The main difference between the two circuits is The final difference is in the way the MOSFETs
that the reference signal for the synchronous are optimized. The Synch buck converter is
buck converter is a slow changing signal from optimized differently for the high and low side
the feedback circuit(Îa fixed voltage), in the MOSFETs, with lower RDS(on) for longer duty and
case of the Class D amplifier the reference sig- low Qg for short duty. The Class D amplifier has
nal is an audio signal which is continuously the same optimization for both of the MOSFETs,
changing. This means that the duty cycle is rela- with the same RDS(on) for high and low side.
tively fixed in the synch buck converter, whereas
the duty is continuously changing in the Class
D amplifier with an average duty of 50%.

In the synch buck converter the load current


direction is always towards the load, but in Class
D the current flows in both directions.

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Now lets look at the losses for a Class D ampli-


Power Losses in the MOSFETs fier. The total power loss in the output devices
for a Class D amplifier are given by:
The losses in the power switches are very dif-
ferent between linear amplifiers and Class D PTOTAL = Psw + Pcond + Pgd
amplifiers. First lets look at the losses in a lin-
ear Class AB amplifier. The losses can be de- Psw are the switching losses and are given by
fined as: the equation:
π
1 Vcc
(1 − K sin ω ⋅ t ) Vcc K sin ω ⋅ t • dω ⋅ t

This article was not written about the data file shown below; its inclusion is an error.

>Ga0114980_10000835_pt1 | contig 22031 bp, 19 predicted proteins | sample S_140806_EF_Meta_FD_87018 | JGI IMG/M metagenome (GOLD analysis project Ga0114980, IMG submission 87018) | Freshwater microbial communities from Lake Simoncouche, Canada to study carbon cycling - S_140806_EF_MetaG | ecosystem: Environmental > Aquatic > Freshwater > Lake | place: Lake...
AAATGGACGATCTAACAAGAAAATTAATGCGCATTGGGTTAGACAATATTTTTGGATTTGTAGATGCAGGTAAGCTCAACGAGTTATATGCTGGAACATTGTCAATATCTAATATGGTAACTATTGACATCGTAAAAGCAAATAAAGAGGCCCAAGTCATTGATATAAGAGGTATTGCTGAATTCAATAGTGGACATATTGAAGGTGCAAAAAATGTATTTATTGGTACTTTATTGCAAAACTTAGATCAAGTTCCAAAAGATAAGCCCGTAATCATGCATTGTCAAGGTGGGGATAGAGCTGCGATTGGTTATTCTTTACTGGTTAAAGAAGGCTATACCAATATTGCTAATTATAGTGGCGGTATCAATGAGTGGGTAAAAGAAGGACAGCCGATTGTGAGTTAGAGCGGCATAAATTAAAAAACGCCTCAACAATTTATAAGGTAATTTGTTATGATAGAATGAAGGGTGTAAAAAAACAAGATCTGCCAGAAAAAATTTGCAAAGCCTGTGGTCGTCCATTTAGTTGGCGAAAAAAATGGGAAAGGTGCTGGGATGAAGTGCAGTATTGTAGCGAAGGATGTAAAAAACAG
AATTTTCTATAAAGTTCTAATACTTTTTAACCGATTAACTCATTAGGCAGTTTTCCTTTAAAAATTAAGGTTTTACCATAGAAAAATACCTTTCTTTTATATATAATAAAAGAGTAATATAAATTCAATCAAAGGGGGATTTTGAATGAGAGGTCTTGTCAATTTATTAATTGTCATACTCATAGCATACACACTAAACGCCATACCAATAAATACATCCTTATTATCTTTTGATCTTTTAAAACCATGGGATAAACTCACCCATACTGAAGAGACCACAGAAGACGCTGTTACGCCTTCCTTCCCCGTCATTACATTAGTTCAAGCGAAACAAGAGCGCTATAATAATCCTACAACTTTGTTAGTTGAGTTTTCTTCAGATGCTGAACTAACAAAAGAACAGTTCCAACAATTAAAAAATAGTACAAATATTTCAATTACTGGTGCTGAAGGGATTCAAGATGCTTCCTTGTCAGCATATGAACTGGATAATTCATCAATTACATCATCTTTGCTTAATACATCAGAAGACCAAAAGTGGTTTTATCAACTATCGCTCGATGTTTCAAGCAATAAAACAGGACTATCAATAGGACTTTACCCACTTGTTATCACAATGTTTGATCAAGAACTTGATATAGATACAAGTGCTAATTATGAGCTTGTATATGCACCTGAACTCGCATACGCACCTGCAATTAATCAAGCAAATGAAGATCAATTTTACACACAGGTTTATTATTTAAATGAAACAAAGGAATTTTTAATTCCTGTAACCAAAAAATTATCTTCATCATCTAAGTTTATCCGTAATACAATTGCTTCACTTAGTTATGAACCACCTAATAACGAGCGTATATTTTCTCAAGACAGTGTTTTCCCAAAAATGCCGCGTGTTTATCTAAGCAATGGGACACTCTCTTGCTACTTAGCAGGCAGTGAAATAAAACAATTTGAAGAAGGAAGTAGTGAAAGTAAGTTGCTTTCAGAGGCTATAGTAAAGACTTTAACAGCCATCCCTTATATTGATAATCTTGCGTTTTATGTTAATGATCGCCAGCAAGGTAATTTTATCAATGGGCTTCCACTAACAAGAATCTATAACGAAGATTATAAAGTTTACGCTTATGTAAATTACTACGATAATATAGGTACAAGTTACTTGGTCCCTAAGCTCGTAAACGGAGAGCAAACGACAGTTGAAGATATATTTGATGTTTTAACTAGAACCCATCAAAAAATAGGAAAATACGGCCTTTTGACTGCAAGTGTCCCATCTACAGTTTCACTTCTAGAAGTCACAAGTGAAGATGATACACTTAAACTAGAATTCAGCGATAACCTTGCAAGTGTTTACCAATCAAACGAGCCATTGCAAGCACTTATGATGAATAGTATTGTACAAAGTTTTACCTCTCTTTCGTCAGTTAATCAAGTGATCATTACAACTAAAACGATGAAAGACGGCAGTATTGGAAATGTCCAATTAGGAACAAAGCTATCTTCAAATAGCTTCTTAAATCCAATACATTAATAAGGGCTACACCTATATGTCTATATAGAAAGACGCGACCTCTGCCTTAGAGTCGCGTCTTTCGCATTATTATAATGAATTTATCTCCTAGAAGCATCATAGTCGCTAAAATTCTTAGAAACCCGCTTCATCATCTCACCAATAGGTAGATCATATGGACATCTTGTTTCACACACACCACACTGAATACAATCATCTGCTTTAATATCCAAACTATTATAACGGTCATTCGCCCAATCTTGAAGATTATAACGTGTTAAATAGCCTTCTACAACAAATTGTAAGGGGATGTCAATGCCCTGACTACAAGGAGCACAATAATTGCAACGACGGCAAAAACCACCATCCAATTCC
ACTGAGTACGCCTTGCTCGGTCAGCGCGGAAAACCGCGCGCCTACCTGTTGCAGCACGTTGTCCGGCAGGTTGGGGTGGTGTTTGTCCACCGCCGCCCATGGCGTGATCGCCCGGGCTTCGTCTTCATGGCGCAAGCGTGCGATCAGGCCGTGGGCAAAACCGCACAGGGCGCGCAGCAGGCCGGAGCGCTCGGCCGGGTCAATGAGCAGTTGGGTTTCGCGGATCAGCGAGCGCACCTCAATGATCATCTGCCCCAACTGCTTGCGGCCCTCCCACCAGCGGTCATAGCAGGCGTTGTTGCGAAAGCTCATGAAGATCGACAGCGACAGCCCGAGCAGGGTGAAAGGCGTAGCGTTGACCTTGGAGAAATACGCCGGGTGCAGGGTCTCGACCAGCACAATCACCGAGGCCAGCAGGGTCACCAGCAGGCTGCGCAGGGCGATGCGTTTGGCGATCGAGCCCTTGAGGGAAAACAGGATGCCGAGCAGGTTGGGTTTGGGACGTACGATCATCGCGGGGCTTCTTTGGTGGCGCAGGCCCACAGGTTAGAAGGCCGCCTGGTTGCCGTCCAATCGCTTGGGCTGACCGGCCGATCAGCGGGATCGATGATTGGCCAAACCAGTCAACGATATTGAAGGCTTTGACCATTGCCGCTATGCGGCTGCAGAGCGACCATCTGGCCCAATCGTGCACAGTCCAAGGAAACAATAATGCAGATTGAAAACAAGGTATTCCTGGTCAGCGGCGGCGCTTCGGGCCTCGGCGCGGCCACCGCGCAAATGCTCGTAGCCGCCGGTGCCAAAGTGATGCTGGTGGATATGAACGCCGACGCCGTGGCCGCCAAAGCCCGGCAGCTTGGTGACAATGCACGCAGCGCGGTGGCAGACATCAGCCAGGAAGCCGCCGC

2
PC = ⋅∫ Psw = COSS ⋅VBUS ⋅ f PWM + I D ⋅VDS ⋅ t f ⋅ f PWM
2 ⋅π 0 2 2 ⋅ RL
Pcond are the conduction losses and are given
Where K is the ratio of Vbus to output voltage. by the equation:
RDS (ON )
This can then be simplified down to the follow- Pcond = ⋅ Po
ing equation for the linear amplifier Power switch RL
losses:
Pgd are the gate drive losses and are given by
Vcc2  2K K 2  the equation:
Ptot = ⋅  − 
8π ⋅ RL  π 2 
Pgd = 2 ⋅ Qg ⋅Vgs ⋅ f PWM

Note that the power loss is not related to the As can be seen in a Class D amplifier the out-
output device parameters. Fig 5) below shows put losses are dependant on the parameters of
the power loss vs K. the device used, so optimization is needed to
have the most effective device, based on Qg,
Loss RDS(on), COSS, and tf . Fig 6 below shows the power
losses vs K for the Class D amplifier.
V
2 Loss
Pc 0.2 CC
8 RL
Efficiency can be
improved further!

K=2/ƒÎ K=1 K=1

Fig 5) Power Loss vs. K for Linear Class AB Amplifier Fig 6 Power Loss vs. K for Class D Amplifie

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Table 1: Topology Comparison (Half-bridge vs. Full-bridge)

Similar to conventional Class AB amplifiers, In the half-bridge topology, the power supply
Class D amplifiers can be categorized into two might suffer from the energy being pumped back
topologies, half-bridge and full-bridge configu- from the amplifier, resulting in severe bus volt-
rations. Each topology has pros and cons. In age fluctuations when the amplifier outputs low
brief, a half-bridge is potentially simpler, while a frequency audio signals to the load. This kick-
full-bridge is better in audio performance. The back energy to the power supply is a funda-
full-bridge topology requires two half-bridge mental characteristic of Class D amplification.
amplifiers, and thus, more components. How- Complementary switching legs in the full-bridge
ever, the differential output structure of the tend to consume energy from the other side of
bridge topology inherently can cancel even the the leg, so there is no energy being pumped
order of harmonic distortion components and back towards the power supply.
DC offsets, as in Class AB amplifiers. A full-
bridge topology allows of the use of a better Table 1 shows the summary of the comparison.
PWM modulation scheme, such as the three
level PWM which essentially has fewer errors
due to quantization.

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Fig 7: Major Cause of Degradation

An ideal Class D amplifying stage has no dis- diode characteristics.